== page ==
President said top court would break with precedent if it overturns the health care law
Stephen Presser says Obama, who taught constitutional law, should know better
He says the Supreme Court has long exercised power to overturn unconstitutional laws
Presser: Judicial review doesn't usurp Congress' power; it maintains the rule of law
Editor’s Note: Stephen B. Presser is the Raoul Berger professor of legal history at Northwestern University School of Law and a professor of business law at Northwestern University’s Kellogg School of Management. He signed two of the amicus briefs submitted to the Supreme Court challenging the health care law.
In what must be the most extraordinary statement of his presidency, Barack Obama on Monday blasted the possibility that the United States Supreme Court might overturn the Affordable Care Act. Obama said the court would take an “unprecedented, extraordinary step” if it overturns the law, because it was passed by “a strong majority of a democratically elected Congress.”
Setting aside the point that the ACA did not pass with an overwhelming majority, but by a party-line vote in the Senate and seven votes in the House, and without the support of a single member of the Republican Party, the most astonishing thing about Obama’s diatribe was the fundamental misunderstanding of our constitutional tradition it revealed.
Since 1788, in the famous defense of the Constitution set forth by Alexander Hamilton in the Federalist Papers, it has been understood that it is the task of the Supreme Court to rein in majoritarian legislatures when they go beyond what the Constitution permits.
This is not, as Obama implies, judicial activism, or political activity on the part of the justices. This is simply, as Hamilton explained, fidelity to the Constitution itself, fidelity to the highest expression of “We the People of the United States,” the body whose representatives ratified that Constitution.
That doctrine of judicial review was most famously expressed by the great Chief Justice John Marshall in Marbury v. Madison (1803), but it had been noted not only by Hamilton, but by many other federal judges in the late 18th century. And over the years, in more than 50 instances, courts have struck down unconstitutional behavior by the federal and state legislatures.
Judicial review is not usurpation – it is the manner in which the rule of law is preserved in this nation. It is certainly true that sometimes courts, and even the Supreme Court, have erred in their interpretation of the Constitution, and some legislative acts that clearly were permitted by the Constitution have been struck down. But if the ACA’s individual mandate is rejected, this will be fully within the legitimate exercise of judicial powers.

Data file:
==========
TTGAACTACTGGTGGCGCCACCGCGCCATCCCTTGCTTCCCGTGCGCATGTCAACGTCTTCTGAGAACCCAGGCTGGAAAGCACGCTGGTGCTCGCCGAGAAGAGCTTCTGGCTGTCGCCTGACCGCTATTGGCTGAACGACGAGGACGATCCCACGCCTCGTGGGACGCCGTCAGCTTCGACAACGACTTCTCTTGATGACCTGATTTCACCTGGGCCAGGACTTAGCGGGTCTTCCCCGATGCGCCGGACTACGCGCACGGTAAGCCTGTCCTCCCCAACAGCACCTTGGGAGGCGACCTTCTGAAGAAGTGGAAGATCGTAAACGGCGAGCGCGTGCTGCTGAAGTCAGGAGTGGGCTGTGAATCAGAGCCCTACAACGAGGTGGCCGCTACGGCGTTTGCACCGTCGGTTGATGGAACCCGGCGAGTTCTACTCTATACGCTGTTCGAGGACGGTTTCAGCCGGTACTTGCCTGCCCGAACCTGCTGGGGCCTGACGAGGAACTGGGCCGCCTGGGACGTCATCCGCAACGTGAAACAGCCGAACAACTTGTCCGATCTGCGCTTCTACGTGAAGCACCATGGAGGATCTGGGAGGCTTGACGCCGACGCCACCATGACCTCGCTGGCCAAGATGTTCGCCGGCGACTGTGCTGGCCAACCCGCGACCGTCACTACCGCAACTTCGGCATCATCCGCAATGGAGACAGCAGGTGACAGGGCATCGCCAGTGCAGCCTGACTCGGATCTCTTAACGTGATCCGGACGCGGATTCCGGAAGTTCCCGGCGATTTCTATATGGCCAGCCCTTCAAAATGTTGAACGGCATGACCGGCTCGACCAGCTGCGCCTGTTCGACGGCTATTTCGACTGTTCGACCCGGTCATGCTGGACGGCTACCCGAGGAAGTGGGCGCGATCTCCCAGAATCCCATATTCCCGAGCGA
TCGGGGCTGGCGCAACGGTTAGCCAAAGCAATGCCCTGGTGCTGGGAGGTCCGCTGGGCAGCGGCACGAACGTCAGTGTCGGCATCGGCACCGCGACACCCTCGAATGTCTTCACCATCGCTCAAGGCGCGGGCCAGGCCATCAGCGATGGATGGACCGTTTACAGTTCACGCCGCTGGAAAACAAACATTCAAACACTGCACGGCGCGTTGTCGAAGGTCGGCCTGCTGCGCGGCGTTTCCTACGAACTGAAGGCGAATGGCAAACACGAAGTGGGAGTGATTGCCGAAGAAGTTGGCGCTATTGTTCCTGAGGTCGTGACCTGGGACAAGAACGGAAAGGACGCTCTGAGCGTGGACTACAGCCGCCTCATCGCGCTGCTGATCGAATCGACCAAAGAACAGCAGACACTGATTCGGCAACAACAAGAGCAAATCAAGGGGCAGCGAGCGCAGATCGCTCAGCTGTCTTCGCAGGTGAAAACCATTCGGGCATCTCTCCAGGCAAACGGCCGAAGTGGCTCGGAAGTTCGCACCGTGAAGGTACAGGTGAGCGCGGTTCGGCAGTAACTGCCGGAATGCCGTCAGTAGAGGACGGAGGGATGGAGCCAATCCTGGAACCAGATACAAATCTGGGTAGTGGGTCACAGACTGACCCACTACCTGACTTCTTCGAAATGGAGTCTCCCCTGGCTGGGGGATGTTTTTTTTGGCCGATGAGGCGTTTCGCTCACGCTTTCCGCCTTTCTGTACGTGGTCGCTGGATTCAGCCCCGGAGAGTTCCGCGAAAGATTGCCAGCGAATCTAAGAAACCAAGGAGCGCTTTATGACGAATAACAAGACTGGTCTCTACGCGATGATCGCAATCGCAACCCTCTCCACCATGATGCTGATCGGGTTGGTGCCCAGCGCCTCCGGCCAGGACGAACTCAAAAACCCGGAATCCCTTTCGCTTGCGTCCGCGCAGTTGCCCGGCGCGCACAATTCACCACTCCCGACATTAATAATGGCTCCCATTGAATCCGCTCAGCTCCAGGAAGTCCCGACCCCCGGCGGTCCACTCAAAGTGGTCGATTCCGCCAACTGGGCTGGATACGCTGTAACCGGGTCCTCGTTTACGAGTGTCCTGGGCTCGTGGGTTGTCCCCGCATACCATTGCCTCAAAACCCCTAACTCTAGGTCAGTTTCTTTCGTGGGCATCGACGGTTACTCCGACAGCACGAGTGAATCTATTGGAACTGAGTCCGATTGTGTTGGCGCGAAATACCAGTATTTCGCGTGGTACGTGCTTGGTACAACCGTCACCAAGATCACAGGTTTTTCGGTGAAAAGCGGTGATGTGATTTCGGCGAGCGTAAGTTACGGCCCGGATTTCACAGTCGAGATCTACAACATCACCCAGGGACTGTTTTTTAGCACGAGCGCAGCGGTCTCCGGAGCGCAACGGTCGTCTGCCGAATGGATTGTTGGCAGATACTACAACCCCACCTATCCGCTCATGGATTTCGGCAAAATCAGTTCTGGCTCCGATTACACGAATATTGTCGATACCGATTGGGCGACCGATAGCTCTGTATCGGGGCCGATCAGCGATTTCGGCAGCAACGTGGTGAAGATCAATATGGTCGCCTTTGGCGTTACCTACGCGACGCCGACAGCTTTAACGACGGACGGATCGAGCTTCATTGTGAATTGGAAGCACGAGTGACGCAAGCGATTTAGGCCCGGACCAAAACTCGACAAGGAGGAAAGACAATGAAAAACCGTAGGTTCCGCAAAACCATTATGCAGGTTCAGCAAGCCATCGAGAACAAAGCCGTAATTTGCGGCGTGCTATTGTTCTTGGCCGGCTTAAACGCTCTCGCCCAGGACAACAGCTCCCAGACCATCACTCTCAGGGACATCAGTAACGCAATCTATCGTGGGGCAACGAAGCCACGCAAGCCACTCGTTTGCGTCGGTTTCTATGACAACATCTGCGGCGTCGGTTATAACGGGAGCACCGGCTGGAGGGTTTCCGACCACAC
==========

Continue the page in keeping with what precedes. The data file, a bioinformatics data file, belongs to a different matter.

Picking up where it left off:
This is because, as was made clear in the recent arguments in the court, that mandate, for the very first time in history, is an attempt to compel virtually every adult American to participate in commerce. It is not an attempt to regulate commerce – which the Constitution permits – but is, instead, an attempt to create and compel commerce, which the Constitution does not authorize.
The Tenth Amendment to the United States Constitution, a measure regarded as fundamental by those who argued for the passage of the Bill of Rights in 1791, provides that the powers not granted to the federal government are reserved to the states and the people thereof.
As the Supreme Court told us in the Lopez (1995) and Morrison (2000) cases, this means that there must be some limits on the powers of the federal government, and it also means that the basic law-making power, the police power, must reside in the governments closest to the people themselves, the state and local governments.
This is our tradition, and the ACA’s individual mandate is a fundamental break with that tradition. If, as it should, the Supreme Court declares the individual mandate unconstitutional, it will be reaffirming our traditions, and not usurping them. The president, a former constitutional law teacher, should be ashamed of himself.
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The opinions expressed in this commentary are solely those of Stephen B. Presser.